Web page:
Dedicated RGB headers on the Asus ROG Maximus VIII Hero Alpha motherboard.


Ultraviolet light strips can add a glow to cables and components.

Take ultimate control of your lighting

If you’re retrofitting an existing PC with LED lights, powering and synchronizing multiple components is made far easier with a dedicated lighting controller. Just as a fan controller regulates power and spin speeds of your case fans, a lighting controller manages power and color synchronization of LED lights.

Terry Walsh/IDG

The lighting kit, ready for action.

Together with the integrated LEDs on the NZXT Kraken X62 Liquid Cooler (available for $129.99), which I’ll discuss in a dedicated installation guide, we have the makings of a vibrant, color-saturated desktop PC that deserves a place on /r/battlestations.

The NZXT HUE+ incorporates the controller box itself and a number of accessories, including four magnetic LED lighting strips, power and extension cables, plus a micro-USB cable, which allows control and monitoring via the NZXT CAM application.

I mentioned earlier that LED lighting makes use of your motherboard’s USB header. If you’re already using those headers—for, say, controlling an all-in-one cooler or your PC’s front-panel ports, you may need a workaround. NZXT offers an Internal USB Hub (priced at $24.99) that’s a neat solution. It connects to a spare USB 2.0 header (with a second cable running to your PSU) and provides an additional three USB headers alongside two standard USB-A ports.

Terry Walsh/IDG

The NZXT Internal USB Hub.

The hub was a real lifesaver on this project—be sure to check whether you have sufficient USB headers available on your motherboard before you get started!

Installing the HUE+ lighting controller is quite easy. The mysterious black box is similar in size to a 2.5-inch SSD and, in the box, you’ll find a bracket that allows installation on an available SSD mounting plate in your case.

Terry Walsh/IDG

The NZXT HUE+ lighting controller.

Terry Walsh/IDG

The supplied mounting plate allows easy installation in your PC case.

On the rear of the controller, you’ll see four ports. From left to right, there’s a 5V DC power input, a Micro-USB port, and two four-pin connectors, which are used to connect your lights.

Terry Walsh/IDG

The HUE+ rear connectors.

If you can, I suggest connecting the cables to the controller before you mount it in your case. Reaching around the back of the box to secure the cables can be tricky, once the controller is installed.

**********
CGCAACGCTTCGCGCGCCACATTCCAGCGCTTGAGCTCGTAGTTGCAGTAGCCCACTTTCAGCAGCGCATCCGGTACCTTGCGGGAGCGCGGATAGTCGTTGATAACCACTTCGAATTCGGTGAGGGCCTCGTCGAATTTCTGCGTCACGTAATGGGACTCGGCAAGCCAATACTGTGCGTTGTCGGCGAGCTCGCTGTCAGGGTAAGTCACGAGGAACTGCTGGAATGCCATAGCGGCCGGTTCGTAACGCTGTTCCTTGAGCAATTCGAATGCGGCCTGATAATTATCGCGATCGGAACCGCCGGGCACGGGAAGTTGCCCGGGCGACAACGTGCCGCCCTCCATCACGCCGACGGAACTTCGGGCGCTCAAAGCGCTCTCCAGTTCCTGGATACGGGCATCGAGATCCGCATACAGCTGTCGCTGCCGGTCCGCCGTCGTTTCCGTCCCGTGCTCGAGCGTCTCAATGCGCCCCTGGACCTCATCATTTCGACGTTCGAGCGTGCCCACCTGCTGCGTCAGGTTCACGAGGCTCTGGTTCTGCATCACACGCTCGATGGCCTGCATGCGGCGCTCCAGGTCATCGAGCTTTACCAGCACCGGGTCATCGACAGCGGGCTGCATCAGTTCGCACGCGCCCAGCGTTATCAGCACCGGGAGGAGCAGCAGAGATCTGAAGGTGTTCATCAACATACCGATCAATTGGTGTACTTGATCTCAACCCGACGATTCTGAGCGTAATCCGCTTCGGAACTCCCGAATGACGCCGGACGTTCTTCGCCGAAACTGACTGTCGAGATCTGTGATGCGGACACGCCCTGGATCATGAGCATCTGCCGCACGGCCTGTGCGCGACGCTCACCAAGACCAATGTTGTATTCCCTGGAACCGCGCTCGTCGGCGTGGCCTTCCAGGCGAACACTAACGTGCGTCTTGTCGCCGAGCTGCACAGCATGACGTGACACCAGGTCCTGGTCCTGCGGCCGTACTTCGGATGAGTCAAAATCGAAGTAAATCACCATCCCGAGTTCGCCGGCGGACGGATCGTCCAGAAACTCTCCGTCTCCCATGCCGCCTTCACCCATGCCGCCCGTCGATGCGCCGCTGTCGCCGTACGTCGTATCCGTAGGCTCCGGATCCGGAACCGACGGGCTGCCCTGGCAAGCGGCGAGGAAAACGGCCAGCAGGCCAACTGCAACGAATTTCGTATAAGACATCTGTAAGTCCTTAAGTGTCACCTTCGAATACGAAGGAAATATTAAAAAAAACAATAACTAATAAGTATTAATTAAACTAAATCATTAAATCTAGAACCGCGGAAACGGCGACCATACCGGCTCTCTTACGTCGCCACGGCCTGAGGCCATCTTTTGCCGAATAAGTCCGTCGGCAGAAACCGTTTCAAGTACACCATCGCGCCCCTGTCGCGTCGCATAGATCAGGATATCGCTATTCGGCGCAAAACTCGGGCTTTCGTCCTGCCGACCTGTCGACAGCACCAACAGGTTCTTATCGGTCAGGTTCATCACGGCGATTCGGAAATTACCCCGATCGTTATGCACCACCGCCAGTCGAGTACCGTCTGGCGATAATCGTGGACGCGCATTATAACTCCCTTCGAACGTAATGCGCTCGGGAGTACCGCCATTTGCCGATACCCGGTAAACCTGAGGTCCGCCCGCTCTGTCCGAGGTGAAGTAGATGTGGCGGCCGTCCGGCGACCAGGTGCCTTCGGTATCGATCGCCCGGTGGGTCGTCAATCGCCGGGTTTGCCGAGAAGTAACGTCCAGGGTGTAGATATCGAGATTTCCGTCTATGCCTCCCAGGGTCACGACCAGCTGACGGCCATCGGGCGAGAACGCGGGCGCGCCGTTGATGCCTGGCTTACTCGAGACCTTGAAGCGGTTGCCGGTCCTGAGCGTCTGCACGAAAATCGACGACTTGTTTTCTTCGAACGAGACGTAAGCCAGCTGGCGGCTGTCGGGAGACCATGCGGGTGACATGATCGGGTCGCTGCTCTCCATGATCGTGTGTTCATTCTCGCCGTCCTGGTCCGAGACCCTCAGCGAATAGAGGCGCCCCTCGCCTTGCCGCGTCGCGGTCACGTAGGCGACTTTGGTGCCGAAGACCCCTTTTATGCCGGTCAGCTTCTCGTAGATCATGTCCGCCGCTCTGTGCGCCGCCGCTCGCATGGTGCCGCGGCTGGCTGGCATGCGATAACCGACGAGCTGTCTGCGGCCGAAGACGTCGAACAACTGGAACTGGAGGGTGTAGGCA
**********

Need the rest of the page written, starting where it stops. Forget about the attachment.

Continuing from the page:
Terry Walsh/IDG

A Molex power connector.

Next, it’s the turn of the Micro-USB cable. You’ll notice that this cable has a regular Micro-USB connector on one end and, at the other, a female connector block that’s designed for a nine-pin USB header. This connects to your motherboard (or USB hub, if required). The great thing about these connectors is that they only fit one way, so it’s relatively easy to slip the connector over the pins.


An asymmetric, nine-pin header layout makes it simple to connect the USB cable.

Finally, we come to the LED strips themselves. Each of the two four-pin ports on the HUE+ controller is able to support four, daisy-chained LED lighting strips. I’ll use one port to connect the strips supplied with the HUE+ and the second port to connect and control the Aer RGB fan.

While connecting the strips to the controller is very simple, now’s the time to figure out the ideal location for your LEDs and how you’ll route the wiring. The HUE+ includes 100mm, 300mm, and two 500mm extension cables, which are used to connect the individual LED strips.

Terry Walsh/IDG

Note the black line printed on one side of each LED strip. This helps you connect the cables correctly—don’t ignore it!

You’ll notice that each strip has a black line running along one edge. Each connector has an arrow pointing to one of its four pin sockets. Ensure that the arrow on the connector lines up with the black line on the strip when you hook everything up, otherwise there’ll be no light show.

Terry Walsh/IDG

Ensure that the arrow printed on the four-pin extension cable is correctly aligned with the black line on the LED strip.